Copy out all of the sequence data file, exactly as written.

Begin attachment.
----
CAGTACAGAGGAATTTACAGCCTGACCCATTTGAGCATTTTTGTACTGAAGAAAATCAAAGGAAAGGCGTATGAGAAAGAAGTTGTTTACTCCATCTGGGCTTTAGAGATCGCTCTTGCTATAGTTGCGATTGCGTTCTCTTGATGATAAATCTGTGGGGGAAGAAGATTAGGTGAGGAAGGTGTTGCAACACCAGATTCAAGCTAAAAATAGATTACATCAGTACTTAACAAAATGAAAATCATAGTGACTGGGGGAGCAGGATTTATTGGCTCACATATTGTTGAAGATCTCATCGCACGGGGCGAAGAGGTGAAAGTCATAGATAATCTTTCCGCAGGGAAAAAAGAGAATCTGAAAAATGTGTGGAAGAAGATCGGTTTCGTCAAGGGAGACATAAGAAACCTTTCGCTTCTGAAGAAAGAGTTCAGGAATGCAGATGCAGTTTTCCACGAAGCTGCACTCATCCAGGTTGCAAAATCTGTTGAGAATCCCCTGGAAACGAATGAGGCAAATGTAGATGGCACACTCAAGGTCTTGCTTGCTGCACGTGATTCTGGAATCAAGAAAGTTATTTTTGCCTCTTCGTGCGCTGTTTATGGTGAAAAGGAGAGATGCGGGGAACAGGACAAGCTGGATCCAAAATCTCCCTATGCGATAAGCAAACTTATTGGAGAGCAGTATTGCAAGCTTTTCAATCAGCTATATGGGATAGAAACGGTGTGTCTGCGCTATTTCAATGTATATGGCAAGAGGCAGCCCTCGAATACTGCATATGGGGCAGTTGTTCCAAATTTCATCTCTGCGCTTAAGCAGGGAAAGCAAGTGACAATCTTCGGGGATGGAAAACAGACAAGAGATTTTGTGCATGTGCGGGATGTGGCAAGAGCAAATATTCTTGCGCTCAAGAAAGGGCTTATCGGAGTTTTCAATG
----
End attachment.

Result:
CAGTACAGAGGAATTTACAGCCTGACCCATTTGAGCATTTTTGTACTGAAGAAAATCAAAGGAAAGGCGTATGAGAAAGAAGTTGTTTACTCCATCTGGGCTTTAGAGATCGCTCTTGCTATAGTTGCGATTGCGTTCTCTTGATGATAAATCTGTGGGGGAAGAAGATTAGGTGAGGAAGGTGTTGCAACACCAGATTCAAGCTAAAAATAGATTACATCAGTACTTAACAAAATGAAAATCATAGTGACTGGGGGAGCAGGATTTATTGGCTCACATATTGTTGAAGATCTCATCGCACGGGGCGAAGAGGTGAAAGTCATAGATAATCTTTCCGCAGGGAAAAAAGAGAATCTGAAAAATGTGTGGAAGAAGATCGGTTTCGTCAAGGGAGACATAAGAAACCTTTCGCTTCTGAAGAAAGAGTTCAGGAATGCAGATGCAGTTTTCCACGAAGCTGCACTCATCCAGGTTGCAAAATCTGTTGAGAATCCCCTGGAAACGAATGAGGCAAATGTAGATGGCACACTCAAGGTCTTGCTTGCTGCACGTGATTCTGGAATCAAGAAAGTTATTTTTGCCTCTTCGTGCGCTGTTTATGGTGAAAAGGAGAGATGCGGGGAACAGGACAAGCTGGATCCAAAATCTCCCTATGCGATAAGCAAACTTATTGGAGAGCAGTATTGCAAGCTTTTCAATCAGCTATATGGGATAGAAACGGTGTGTCTGCGCTATTTCAATGTATATGGCAAGAGGCAGCCCTCGAATACTGCATATGGGGCAGTTGTTCCAAATTTCATCTCTGCGCTTAAGCAGGGAAAGCAAGTGACAATCTTCGGGGATGGAAAACAGACAAGAGATTTTGTGCATGTGCGGGATGTGGCAAGAGCAAATATTCTTGCGCTCAAGAAAGGGCTTATCGGAGTTTTCAATG